The HIV Dementia Scale: Predictive power in mild dementia and HAART

Kara Anne Bottiggi, Jason J. Chang, Frederick A. Schmitt, Malcolm J. Avison, Yunanan Mootoor, Avindra Nath, Joseph R. Berger

Research output: Contribution to journalArticlepeer-review

60 Scopus citations


Background: HIV-associated dementia (HIV-D) is a subcortical dementia consisting of cognitive and motor symptoms that ultimately affects as many as 20% of patients with AIDS and is associated with significant morbidity and mortality. With the advent of highly active antiretroviral therapy (HAART), the use of sensitive and efficient screening tests for HIV-D continue to be needed for identifying individuals who develop this disorder. Objective: The objective of this study was to compare the HIV Dementia Scale (HDS) with comprehensive neuropsychological procedures in detecting both minor cognitive and motor disorder (MCMD) and HIV-D in a population of patients with varying durations of HAART. Methods: Forty-six HIV-seropositive patients completed both the HDS and a battery of neuropsychological tests as they enrolled in a MRI study. Each person was also assigned a MSK score based on clinical neurological examination. HDS score of ≤ 10 were considered cognitively impaired and scores > 10 were considered cognitively unimpaired. Two separate sensitivity analyses were performed. Global Z scores (NPZ8) averaged from eight individual neuropsychological subtests were compared to the HDS score for each subject. An NPZ8 score - 2.0 standard deviations (S.D.) below the mean was used to define HIV-D. Additionally, HIV-D, defined as - 2.0 S.D. below the mean on one test or - 1.0 S.D. below the mean on two or more tests from the NPZ8, were also compared to the HDS. Finally, performance on these cognitive measures was used to predict duration of HAART in this sample. Results: Using the average NPZ8 score based on American Academy of Neurology consensus criteria yielded a test sensitivity of 30%, a specificity of 0%, a positive predictive value of 0%, and a negative predictive value of 58% when compared to clinical MSK ratings. Comparison of the number of impaired tests with MSK severity yielded a test sensitivity of 43%, a specificity of 91%, a positive predictive value of 83%, and a negative predictive value of 61%. HDS scores were less efficient in predicting the presence of subtle and mild HIV-D in this sample. Conclusion: While the HDS is a useful bedside test that a physician may quickly administer to HIV seropositive patients to assist in diagnosing suspected cases of frank HIV-D, the HDS, as a screen, is not as accurate in detecting HIV-D as a more thorough neuropsychological examination. With an increasing prevalence of HIV-D and minor cognitive/motor disorder (MCMD) following the introduction of HAART, the development of more sensitive bedside measures is essential in order to identify individuals with these disorders and monitor treatment regimens.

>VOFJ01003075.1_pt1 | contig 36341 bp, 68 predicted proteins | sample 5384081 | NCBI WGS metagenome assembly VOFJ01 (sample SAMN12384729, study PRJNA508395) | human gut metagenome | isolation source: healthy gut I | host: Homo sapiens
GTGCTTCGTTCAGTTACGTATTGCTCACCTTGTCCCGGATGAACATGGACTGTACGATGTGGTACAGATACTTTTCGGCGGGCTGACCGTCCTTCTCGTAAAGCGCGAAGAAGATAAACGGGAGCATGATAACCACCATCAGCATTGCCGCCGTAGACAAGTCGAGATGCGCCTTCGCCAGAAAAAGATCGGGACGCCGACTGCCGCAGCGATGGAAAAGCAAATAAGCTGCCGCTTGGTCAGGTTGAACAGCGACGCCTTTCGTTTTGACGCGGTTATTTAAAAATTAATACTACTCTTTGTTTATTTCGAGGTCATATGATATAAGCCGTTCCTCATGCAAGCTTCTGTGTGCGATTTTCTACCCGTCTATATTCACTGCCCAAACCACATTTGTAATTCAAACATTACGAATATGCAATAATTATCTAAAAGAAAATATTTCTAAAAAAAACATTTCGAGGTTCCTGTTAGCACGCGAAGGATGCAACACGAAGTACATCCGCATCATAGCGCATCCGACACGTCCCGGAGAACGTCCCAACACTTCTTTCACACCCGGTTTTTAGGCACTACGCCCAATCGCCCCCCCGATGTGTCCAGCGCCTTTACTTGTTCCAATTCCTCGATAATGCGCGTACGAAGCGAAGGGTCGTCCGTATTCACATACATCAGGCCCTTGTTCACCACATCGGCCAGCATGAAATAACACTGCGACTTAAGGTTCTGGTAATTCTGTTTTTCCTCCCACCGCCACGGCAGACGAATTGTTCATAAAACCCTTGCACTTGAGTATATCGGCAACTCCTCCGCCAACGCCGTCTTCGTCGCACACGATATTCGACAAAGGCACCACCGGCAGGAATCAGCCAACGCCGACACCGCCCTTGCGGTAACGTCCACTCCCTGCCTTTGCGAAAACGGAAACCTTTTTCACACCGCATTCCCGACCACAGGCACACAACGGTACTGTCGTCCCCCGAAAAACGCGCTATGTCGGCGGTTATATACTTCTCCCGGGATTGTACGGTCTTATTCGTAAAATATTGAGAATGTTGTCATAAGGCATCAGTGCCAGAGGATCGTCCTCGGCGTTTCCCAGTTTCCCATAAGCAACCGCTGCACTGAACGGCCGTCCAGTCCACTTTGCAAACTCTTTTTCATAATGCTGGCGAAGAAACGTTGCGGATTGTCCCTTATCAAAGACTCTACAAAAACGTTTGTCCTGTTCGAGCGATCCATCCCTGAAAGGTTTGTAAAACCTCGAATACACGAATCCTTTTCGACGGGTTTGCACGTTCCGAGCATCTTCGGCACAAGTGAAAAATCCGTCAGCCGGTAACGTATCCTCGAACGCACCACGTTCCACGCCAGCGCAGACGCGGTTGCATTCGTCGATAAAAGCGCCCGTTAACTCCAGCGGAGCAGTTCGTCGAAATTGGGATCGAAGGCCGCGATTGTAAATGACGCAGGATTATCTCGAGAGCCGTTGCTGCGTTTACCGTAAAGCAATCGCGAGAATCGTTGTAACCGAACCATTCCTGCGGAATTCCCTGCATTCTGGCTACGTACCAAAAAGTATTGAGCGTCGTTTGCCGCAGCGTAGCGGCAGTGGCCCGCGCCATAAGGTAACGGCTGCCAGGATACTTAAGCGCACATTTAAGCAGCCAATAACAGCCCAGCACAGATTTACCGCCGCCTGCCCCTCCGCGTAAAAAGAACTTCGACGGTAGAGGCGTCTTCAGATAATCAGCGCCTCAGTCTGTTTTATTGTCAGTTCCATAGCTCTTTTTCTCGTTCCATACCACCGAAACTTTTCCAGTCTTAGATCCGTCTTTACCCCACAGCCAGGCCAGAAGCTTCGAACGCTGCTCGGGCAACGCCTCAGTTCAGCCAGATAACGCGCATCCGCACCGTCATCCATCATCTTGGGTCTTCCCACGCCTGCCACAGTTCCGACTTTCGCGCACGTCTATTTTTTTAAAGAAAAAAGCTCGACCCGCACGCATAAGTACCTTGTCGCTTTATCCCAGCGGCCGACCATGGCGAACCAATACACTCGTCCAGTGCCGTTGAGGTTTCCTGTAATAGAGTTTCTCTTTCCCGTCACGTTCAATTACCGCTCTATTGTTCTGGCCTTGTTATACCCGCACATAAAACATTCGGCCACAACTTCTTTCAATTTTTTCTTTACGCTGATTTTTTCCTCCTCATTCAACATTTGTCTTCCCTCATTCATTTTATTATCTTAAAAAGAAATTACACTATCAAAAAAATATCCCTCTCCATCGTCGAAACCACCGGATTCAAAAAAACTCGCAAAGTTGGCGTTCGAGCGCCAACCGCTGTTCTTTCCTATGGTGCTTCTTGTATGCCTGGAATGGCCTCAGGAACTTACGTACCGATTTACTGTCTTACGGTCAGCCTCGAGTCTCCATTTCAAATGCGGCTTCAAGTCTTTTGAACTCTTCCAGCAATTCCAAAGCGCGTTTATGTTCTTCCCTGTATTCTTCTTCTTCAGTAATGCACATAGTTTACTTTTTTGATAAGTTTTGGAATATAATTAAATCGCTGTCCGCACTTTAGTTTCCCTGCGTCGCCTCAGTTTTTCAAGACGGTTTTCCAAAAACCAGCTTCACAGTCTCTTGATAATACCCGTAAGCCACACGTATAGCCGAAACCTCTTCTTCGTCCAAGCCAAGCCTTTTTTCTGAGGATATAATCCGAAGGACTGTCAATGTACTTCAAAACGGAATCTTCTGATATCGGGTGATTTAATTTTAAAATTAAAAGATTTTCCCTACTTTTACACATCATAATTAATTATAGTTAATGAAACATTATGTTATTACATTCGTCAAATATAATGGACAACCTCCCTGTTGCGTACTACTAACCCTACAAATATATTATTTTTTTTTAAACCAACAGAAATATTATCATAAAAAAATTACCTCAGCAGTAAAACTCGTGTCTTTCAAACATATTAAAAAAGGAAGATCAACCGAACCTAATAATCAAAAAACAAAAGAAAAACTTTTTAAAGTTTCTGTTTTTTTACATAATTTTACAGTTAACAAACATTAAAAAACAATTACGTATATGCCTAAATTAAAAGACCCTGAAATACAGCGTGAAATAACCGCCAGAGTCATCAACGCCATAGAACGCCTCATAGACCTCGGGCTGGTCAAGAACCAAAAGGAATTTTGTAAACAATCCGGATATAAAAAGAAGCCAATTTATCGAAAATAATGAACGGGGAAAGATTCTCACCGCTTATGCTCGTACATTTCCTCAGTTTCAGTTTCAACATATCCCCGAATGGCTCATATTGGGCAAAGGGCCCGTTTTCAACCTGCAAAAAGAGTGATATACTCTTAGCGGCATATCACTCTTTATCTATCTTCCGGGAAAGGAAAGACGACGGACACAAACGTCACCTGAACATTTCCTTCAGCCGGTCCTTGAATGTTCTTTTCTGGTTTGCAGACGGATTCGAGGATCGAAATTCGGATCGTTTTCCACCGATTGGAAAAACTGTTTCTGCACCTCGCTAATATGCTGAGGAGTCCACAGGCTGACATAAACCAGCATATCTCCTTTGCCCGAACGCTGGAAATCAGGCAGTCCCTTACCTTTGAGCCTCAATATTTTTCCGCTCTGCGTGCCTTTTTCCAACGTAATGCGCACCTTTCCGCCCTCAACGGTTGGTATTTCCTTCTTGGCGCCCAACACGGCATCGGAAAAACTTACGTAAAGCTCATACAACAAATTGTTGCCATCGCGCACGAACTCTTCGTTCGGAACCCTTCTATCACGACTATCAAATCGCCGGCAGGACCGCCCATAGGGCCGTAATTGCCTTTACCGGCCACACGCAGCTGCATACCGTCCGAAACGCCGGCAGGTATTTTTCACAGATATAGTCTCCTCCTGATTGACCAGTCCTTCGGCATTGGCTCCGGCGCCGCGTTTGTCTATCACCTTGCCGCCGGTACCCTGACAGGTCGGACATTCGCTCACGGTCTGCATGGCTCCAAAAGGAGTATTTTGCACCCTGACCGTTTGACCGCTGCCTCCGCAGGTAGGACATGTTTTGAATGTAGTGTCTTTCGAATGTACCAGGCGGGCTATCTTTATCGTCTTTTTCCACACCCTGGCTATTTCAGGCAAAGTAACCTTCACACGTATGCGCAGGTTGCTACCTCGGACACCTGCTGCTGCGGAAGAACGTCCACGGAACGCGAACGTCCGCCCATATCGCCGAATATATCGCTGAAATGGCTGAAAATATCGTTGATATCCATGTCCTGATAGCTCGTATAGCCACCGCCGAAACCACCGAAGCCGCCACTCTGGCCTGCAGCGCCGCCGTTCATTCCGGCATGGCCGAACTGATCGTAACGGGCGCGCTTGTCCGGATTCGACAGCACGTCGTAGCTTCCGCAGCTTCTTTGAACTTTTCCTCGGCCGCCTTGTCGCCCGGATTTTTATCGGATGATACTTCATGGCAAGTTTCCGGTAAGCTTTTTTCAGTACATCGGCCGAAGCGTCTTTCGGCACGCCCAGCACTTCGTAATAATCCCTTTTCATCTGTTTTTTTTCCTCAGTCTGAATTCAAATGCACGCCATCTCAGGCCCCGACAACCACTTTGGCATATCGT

Original languageEnglish
Pages (from-to)11-15
Number of pages5
JournalJournal of the Neurological Sciences
Issue number1-2
StatePublished - Sep 15 2007

Bibliographical note

Funding Information:
This study was supported by the following grants from the National Institutes of Health: DC04969, MH63040 and M01RR02602.


  • AIDS
  • Dementia
  • HIV
  • HIV Dementia Scale
  • Neuropsychology

ASJC Scopus subject areas

  • Neurology
  • Clinical Neurology


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